The report, titled The Great Green Hangover, reveals that Britain is on the verge of an energy crisis, with demand set to outstrip dispatchable supply for the first time from early 2016.
Lodge says that for the first time, Britain will not have enough dispatchable energy generation capacity to cover forecast demand from next year due to the systematic early closure of power plants.
The average dispatchable capacity remaining by the end of March 2016 is calculated to be 52,360 megawatts, which contrasts with National Grid’s 2015/2016 Winter Outlook demand forecast of 54,200MW, he said.
Widespread coal plant closures by winter 2015/16 will leave an average dispatchable electricity capacity of 51,850MW left, which means Britain’s electricity capacity will soon fall below the minimum necessary margin to guarantee secure supplies for a growing economy.
“Action must be taken now if the lights are to be kept on,” Lodge said.
A good start, he said, would be to abandon the UK Carbon Price Support before it forces premature closure of more baseload power plants, which threatens the energy security that the UK government values so highly, to say nothing of the affordability that is already burning a hole through the pockets of the country’s end users.
UK electricity bills have soared by 131% in real terms, up by £705 ($A1.498 million), which easily outstrips any other household essential.
“Britain should enjoy the same carbon prices as its main EU competitors inside the EU Emissions Trading Scheme,” Lodge said.
“In the spirit of the Conservative election pledge to enshrine in law not to raise income tax, national insurance or VAT [value added tax], the government should also legislate to deliver targets to maintain security of energy supply, diversity and affordability.
“In support of this the government should introduce an independent Annual Statement assessing the economic impacts of its energy policy on British industry, consumers, competitiveness, energy security and diversity.”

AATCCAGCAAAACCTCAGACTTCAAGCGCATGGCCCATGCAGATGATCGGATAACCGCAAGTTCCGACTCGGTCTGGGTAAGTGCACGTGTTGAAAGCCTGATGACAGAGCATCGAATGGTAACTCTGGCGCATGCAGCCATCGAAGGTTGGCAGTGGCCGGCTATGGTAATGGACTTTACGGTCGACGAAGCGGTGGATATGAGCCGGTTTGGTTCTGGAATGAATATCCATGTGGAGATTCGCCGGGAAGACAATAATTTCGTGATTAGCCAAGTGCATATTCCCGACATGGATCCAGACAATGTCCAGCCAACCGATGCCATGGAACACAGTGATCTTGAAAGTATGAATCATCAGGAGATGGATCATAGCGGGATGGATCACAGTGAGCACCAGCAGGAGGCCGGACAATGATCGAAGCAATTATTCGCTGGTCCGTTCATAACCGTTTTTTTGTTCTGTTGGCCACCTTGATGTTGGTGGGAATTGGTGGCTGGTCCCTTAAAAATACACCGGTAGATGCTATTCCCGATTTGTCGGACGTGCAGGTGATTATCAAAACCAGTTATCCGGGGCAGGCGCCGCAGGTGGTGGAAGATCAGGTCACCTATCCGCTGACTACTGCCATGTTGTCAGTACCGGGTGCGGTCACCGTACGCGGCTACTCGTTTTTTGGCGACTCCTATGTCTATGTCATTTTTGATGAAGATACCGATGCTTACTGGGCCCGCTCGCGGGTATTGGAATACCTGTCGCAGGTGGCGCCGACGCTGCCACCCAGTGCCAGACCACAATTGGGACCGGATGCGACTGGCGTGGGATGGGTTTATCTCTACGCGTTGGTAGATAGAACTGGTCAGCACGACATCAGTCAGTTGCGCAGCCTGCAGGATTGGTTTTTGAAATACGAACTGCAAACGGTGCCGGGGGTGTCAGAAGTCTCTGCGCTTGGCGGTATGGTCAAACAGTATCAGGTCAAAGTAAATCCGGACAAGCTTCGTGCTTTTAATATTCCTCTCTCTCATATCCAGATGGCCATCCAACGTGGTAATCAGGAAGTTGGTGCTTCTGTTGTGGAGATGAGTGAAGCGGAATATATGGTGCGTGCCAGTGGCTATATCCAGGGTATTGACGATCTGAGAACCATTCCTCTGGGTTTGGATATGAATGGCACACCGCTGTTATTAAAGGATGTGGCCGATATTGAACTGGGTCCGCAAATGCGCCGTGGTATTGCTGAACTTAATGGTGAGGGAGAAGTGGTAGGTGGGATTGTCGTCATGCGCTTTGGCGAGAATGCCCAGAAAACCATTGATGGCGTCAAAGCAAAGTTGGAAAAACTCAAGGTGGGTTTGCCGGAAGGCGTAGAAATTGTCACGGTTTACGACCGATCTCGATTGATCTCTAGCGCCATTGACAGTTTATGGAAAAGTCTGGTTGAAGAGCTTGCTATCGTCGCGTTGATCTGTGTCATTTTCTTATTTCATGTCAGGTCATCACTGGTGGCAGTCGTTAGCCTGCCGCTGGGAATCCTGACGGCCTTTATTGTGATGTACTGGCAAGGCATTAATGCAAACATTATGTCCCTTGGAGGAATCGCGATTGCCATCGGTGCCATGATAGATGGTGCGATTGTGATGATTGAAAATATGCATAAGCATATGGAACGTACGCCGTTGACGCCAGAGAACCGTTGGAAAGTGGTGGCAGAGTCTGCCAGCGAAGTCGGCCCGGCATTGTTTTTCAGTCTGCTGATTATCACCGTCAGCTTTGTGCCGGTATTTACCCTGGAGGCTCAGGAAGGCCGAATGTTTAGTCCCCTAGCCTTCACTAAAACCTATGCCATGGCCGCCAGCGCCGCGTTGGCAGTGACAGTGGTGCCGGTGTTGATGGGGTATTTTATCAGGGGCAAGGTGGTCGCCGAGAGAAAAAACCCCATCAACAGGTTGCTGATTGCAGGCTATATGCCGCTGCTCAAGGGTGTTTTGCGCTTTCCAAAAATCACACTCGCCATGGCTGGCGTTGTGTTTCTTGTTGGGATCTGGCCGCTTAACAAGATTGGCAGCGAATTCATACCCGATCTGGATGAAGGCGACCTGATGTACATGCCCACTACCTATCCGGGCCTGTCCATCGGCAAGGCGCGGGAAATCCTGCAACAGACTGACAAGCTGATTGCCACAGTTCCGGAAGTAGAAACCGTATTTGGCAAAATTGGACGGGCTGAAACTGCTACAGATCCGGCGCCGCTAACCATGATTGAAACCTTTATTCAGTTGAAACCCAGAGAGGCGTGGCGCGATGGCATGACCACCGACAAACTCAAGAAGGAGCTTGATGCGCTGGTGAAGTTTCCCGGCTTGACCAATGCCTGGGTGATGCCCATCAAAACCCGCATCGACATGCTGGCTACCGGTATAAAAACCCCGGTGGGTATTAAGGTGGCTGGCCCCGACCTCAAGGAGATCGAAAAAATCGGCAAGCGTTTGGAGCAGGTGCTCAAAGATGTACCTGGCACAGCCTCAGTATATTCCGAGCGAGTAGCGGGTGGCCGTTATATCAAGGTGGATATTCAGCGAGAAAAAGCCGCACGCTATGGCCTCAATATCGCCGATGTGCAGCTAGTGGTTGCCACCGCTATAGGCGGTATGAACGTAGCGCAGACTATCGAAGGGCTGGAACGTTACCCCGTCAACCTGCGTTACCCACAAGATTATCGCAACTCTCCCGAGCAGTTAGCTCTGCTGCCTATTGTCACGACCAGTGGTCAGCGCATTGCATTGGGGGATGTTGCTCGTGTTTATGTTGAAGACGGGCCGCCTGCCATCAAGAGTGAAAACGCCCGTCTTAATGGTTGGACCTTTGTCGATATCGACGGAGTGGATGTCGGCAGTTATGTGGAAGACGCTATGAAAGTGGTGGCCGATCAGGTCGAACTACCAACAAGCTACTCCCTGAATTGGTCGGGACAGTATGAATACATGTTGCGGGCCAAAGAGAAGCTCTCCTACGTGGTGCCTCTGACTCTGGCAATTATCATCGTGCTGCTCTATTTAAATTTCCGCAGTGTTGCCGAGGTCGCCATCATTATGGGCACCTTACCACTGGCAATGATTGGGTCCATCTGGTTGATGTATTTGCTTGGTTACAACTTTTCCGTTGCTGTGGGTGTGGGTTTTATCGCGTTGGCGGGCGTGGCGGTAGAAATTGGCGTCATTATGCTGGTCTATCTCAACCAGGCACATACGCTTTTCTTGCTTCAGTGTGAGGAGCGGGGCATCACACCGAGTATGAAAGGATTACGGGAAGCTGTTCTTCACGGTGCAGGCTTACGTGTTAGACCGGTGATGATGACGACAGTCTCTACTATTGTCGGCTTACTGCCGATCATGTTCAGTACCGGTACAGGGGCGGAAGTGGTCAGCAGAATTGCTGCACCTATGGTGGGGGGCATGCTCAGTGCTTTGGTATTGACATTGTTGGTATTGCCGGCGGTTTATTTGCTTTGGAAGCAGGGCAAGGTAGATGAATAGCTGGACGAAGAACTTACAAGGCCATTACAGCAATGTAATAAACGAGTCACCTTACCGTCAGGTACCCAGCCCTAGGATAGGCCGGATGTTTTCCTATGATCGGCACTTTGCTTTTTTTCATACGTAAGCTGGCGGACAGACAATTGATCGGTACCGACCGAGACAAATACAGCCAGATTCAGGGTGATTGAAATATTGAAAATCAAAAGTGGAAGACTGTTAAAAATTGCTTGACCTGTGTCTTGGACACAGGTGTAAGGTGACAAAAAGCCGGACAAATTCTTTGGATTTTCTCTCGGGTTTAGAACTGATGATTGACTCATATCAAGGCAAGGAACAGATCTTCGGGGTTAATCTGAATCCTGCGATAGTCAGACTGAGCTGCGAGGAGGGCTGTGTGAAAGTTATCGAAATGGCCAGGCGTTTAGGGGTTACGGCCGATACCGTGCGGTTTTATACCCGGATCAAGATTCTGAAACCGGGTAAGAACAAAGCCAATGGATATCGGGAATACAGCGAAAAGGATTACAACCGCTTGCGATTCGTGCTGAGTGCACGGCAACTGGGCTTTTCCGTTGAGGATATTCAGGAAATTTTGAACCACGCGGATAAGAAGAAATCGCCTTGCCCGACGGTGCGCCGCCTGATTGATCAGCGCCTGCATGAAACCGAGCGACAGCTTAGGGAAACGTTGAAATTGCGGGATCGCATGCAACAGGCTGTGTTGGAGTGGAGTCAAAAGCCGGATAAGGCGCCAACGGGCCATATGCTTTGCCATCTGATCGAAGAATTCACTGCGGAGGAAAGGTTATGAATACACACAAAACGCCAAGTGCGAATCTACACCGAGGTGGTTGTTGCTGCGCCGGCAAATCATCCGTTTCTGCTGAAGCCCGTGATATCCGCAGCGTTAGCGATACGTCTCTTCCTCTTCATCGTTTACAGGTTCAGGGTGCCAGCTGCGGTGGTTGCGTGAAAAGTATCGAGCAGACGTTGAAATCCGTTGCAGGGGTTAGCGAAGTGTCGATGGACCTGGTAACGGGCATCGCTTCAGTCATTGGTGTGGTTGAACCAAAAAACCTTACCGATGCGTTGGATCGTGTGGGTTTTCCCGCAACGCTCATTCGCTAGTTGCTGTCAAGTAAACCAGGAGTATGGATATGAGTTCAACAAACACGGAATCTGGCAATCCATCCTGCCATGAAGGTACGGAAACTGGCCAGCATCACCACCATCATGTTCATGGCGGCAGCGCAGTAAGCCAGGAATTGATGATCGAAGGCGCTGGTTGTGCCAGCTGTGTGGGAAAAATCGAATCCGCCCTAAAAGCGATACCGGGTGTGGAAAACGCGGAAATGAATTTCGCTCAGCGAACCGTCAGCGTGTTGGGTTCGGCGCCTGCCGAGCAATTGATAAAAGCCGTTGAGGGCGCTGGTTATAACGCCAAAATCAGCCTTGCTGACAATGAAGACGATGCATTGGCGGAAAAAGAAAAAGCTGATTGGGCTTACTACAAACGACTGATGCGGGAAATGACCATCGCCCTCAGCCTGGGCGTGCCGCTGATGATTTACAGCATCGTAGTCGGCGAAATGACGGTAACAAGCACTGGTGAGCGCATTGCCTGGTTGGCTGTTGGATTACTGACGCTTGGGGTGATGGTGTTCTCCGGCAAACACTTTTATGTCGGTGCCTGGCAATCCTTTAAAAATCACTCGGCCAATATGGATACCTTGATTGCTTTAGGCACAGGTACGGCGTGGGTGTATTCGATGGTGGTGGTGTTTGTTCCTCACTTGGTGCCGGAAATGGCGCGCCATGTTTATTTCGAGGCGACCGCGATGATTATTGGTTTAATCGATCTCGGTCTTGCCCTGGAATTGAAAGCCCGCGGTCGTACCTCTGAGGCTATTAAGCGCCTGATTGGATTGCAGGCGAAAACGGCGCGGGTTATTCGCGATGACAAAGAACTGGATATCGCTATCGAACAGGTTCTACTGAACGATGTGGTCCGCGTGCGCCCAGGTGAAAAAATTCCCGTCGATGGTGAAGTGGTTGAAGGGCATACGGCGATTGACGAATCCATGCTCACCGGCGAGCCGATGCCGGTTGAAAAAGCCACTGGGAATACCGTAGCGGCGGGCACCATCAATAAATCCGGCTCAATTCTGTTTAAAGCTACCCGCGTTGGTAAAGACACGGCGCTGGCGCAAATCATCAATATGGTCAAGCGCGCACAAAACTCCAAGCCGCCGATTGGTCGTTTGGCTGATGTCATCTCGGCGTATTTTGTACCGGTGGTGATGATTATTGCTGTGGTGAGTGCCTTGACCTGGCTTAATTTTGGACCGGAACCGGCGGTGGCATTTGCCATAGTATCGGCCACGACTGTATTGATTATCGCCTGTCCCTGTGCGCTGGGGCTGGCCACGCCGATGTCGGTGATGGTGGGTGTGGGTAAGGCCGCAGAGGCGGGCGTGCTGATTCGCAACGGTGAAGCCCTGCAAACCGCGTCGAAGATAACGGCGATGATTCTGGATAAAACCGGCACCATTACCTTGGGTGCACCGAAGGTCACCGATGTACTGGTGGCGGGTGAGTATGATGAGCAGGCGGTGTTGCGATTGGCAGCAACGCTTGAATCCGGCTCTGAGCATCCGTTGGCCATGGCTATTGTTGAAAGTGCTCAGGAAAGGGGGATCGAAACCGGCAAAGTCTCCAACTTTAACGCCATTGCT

It’s a different world now since 1991, when Britain’s electricity generating sector started embracing the burning of North Sea gas in new combined cycle gas turbine power plants, a process which the European Economic Community had previously banned.
Back then, the coal market was exposed to market forces which prompted the industry to focus on its economic collieries and close loss-making pits; imports of cheaper coal helped keep power prices down and provided the generators with a vast choice in coal supplies.
However, Lodge lamented that this initial surge in market-led activity, which adhered to the key ambitions of delivering affordability, diversity and security of energy supply, was slowly eroded by Whitehall’s desire to decarbonise the electricity supply industry as quickly as possible”.
“Certain mature energy technologies have now been banned, whilst new ones which are not as economically efficient have been supported,” he said.
“This adherence to EU renewable growth, and self-imposed carbon reduction policies has undermined any semblance of an electricity market and is similarly reducing the diversity of fuel sources from which the UK generates its electricity, whilst increasing costs.”
Now the UK has had no clear or coherent energy policy for nearly 20 years, Lodge said, as a succession of 16 ministers and 13 secretaries of state overseeing energy policy have failed to take timely action to prepare Britain for the future which will see the UK become increasingly reliant on fuel imports as North Sea oil and gas production keeps declining alongside coal production.